Inguinal Hernia Repair with Local Anesthesia in the Outpatient—10 Year Experience


Objective: To demonstrate the feasibility of inguinal hernia repair with local anesthesia in an out-patient regime, with safety, efficacy and short learning curve. Methods: We prospectively evaluated 1186 patients undergoing inguinal hernia repair under local anesthesia on an outpatient basis between November 2004 and March 2014. Of the total number of hernias surgically treated in this period, 755 were operated on the right, 394 on the left and 37 bilateral. We used clinical, surgical and psychosocial criteria for inclusion in the procedure. The parameters for exclusion were complex, irreducible or recurrent hernia, obesity (BMI greater than 30 kg/m2), patient’s refusal and psychiatric disorder. All patients underwent elective surgery and were analyzed regarding surgical outcome, complications and hospital stay. Results: All operations were completed successfully. In no case there was a need to change the anesthetic method. Surgical time was similar to that conducted with other methods of anesthesia and there were no cases of adverse effects of local anesthetics. Intra-operative complications amounted to approximately 2.64%. There was no need for hospital admissions greater than 24 hours. Conclusion: The procedure is feasible and causes no perioperative significant pain, is safe, can be performed by residents under supervision, has satisfactory patient acceptance and complications similar to those observed in a conventional herniorrhaphy, allowing lower time and cost of hospitalization and faster access to treatment.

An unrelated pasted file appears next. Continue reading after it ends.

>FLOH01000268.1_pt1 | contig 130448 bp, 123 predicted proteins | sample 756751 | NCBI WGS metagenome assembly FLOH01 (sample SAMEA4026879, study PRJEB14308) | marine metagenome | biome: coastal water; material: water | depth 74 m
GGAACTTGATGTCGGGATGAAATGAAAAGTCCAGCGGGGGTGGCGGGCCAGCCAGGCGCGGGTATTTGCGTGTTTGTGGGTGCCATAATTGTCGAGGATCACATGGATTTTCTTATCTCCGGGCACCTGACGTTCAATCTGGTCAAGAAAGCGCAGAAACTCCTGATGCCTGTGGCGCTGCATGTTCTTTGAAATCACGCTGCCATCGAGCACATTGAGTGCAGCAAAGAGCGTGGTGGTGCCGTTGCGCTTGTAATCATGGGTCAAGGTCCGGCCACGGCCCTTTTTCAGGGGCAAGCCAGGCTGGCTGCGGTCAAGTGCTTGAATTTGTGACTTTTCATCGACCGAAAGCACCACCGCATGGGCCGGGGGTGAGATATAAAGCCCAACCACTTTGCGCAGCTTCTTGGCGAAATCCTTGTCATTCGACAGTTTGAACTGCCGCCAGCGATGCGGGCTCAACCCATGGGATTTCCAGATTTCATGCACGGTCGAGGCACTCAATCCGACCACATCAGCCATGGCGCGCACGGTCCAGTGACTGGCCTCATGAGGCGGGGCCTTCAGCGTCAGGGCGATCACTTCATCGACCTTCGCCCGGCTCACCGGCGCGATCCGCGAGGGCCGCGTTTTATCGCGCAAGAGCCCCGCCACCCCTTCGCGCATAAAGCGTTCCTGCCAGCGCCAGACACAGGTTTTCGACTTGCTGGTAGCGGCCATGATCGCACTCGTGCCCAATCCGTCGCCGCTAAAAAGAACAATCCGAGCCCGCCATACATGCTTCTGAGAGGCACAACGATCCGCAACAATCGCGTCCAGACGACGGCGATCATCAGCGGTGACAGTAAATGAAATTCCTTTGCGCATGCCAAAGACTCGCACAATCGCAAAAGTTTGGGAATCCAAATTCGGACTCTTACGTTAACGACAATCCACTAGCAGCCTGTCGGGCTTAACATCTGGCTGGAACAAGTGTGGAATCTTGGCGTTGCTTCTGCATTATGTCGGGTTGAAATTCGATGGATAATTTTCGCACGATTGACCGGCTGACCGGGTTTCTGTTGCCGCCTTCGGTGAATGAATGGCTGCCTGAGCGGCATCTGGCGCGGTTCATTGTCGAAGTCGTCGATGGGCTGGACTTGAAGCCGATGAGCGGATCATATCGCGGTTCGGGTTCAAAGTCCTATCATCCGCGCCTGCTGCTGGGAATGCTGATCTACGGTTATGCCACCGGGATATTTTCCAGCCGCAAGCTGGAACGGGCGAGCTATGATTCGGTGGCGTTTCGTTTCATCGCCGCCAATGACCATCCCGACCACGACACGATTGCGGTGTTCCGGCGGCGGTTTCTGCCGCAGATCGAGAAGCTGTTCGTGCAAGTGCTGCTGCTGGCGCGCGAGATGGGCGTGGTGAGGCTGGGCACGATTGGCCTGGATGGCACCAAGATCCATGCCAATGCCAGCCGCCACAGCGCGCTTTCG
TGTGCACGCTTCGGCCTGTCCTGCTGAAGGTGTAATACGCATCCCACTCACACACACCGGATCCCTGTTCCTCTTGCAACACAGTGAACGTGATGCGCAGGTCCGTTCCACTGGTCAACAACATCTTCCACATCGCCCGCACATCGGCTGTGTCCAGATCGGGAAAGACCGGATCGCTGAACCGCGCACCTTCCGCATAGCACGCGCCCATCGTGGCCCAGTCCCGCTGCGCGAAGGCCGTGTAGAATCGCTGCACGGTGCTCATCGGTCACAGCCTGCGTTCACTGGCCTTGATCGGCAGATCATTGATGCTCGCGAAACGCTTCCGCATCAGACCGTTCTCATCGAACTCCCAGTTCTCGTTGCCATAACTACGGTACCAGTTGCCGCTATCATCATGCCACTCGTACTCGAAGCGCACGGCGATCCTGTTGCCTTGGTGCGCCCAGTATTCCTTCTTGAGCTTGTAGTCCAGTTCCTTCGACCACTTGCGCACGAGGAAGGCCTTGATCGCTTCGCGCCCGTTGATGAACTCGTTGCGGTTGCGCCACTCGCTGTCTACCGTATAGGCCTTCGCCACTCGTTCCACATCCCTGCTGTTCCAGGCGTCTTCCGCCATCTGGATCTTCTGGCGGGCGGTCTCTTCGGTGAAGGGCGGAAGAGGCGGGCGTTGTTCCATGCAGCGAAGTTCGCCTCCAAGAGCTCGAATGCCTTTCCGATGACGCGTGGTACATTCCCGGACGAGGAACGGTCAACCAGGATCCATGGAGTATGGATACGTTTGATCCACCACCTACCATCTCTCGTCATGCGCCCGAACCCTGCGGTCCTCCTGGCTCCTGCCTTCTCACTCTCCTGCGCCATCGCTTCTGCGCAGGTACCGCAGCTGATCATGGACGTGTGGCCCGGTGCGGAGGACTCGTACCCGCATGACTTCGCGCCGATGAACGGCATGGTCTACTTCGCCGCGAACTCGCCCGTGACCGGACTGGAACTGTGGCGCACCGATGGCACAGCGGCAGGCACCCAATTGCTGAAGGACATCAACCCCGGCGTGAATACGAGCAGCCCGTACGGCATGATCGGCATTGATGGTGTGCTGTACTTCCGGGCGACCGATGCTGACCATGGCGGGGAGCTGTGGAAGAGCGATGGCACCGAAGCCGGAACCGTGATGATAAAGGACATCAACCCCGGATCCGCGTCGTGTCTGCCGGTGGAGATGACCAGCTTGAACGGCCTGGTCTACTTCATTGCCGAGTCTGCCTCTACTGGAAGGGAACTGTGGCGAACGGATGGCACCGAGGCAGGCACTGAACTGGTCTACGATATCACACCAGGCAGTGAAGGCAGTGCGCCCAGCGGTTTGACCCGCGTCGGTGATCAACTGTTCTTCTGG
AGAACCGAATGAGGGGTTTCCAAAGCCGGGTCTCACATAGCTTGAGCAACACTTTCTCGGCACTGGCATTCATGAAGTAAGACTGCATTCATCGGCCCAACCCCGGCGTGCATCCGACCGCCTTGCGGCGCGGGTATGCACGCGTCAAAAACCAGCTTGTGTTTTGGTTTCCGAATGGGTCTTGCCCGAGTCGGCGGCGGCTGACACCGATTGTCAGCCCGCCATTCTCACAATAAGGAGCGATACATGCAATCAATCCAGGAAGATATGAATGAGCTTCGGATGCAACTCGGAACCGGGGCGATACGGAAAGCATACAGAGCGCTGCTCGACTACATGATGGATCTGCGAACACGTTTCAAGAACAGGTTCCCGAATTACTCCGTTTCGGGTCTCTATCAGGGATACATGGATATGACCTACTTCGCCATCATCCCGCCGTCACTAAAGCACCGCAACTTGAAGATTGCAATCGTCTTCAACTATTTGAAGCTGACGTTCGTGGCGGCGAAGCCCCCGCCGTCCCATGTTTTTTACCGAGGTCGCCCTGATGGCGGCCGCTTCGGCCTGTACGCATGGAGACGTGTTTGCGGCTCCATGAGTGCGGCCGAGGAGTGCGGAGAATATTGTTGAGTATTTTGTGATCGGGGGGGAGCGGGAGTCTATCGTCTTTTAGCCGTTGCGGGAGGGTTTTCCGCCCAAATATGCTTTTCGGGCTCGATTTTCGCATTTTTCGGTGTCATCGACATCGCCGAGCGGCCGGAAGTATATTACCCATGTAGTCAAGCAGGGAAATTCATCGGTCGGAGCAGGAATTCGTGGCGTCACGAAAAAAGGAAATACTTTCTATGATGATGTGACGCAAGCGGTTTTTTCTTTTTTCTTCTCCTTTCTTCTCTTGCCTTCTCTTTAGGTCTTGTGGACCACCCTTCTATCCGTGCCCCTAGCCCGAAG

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Ribeiro, F. , Fernandes, B. and Corrêa, J. (2014) Inguinal Hernia Repair with Local Anesthesia in the Outpatient—10 Year Experience. International Journal of Clinical Medicine, 5, 644-649. doi: 10.4236/ijcm.2014.512088.

Conflicts of Interest

The authors declare no conflicts of interest.


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